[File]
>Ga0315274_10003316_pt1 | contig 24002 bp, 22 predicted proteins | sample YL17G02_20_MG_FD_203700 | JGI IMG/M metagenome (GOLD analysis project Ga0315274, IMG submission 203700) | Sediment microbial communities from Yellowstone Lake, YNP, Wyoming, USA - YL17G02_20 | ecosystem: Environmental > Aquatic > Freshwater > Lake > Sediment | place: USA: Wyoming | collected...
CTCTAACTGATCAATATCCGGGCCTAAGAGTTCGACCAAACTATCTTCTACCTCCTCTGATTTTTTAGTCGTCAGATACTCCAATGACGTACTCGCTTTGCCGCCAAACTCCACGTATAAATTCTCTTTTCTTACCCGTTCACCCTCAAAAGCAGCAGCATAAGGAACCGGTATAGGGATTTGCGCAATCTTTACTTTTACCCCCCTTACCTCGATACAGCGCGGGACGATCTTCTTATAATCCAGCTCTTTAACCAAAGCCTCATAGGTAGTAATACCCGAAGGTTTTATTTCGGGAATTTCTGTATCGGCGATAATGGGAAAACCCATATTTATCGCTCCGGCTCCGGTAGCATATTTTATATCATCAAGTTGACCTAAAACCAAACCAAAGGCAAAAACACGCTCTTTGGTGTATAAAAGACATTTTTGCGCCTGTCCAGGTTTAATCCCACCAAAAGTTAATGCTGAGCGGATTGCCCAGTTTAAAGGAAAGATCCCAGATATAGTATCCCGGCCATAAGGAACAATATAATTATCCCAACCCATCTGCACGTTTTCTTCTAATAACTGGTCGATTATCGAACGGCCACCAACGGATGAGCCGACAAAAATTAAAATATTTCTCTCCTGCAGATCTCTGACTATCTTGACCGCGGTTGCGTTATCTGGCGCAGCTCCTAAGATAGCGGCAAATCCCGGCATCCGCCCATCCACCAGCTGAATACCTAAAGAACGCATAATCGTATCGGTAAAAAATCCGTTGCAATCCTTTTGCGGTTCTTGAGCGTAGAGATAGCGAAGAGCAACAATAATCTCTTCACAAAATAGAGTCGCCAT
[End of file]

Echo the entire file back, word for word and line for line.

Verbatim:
>Ga0315274_10003316_pt1 | contig 24002 bp, 22 predicted proteins | sample YL17G02_20_MG_FD_203700 | JGI IMG/M metagenome (GOLD analysis project Ga0315274, IMG submission 203700) | Sediment microbial communities from Yellowstone Lake, YNP, Wyoming, USA - YL17G02_20 | ecosystem: Environmental > Aquatic > Freshwater > Lake > Sediment | place: USA: Wyoming | collected...
CTCTAACTGATCAATATCCGGGCCTAAGAGTTCGACCAAACTATCTTCTACCTCCTCTGATTTTTTAGTCGTCAGATACTCCAATGACGTACTCGCTTTGCCGCCAAACTCCACGTATAAATTCTCTTTTCTTACCCGTTCACCCTCAAAAGCAGCAGCATAAGGAACCGGTATAGGGATTTGCGCAATCTTTACTTTTACCCCCCTTACCTCGATACAGCGCGGGACGATCTTCTTATAATCCAGCTCTTTAACCAAAGCCTCATAGGTAGTAATACCCGAAGGTTTTATTTCGGGAATTTCTGTATCGGCGATAATGGGAAAACCCATATTTATCGCTCCGGCTCCGGTAGCATATTTTATATCATCAAGTTGACCTAAAACCAAACCAAAGGCAAAAACACGCTCTTTGGTGTATAAAAGACATTTTTGCGCCTGTCCAGGTTTAATCCCACCAAAAGTTAATGCTGAGCGGATTGCCCAGTTTAAAGGAAAGATCCCAGATATAGTATCCCGGCCATAAGGAACAATATAATTATCCCAACCCATCTGCACGTTTTCTTCTAATAACTGGTCGATTATCGAACGGCCACCAACGGATGAGCCGACAAAAATTAAAATATTTCTCTCCTGCAGATCTCTGACTATCTTGACCGCGGTTGCGTTATCTGGCGCAGCTCCTAAGATAGCGGCAAATCCCGGCATCCGCCCATCCACCAGCTGAATACCTAAAGAACGCATAATCGTATCGGTAAAAAATCCGTTGCAATCCTTTTGCGGTTCTTGAGCGTAGAGATAGCGAAGAGCAACAATAATCTCTTCACAAAATAGAGTCGCCAT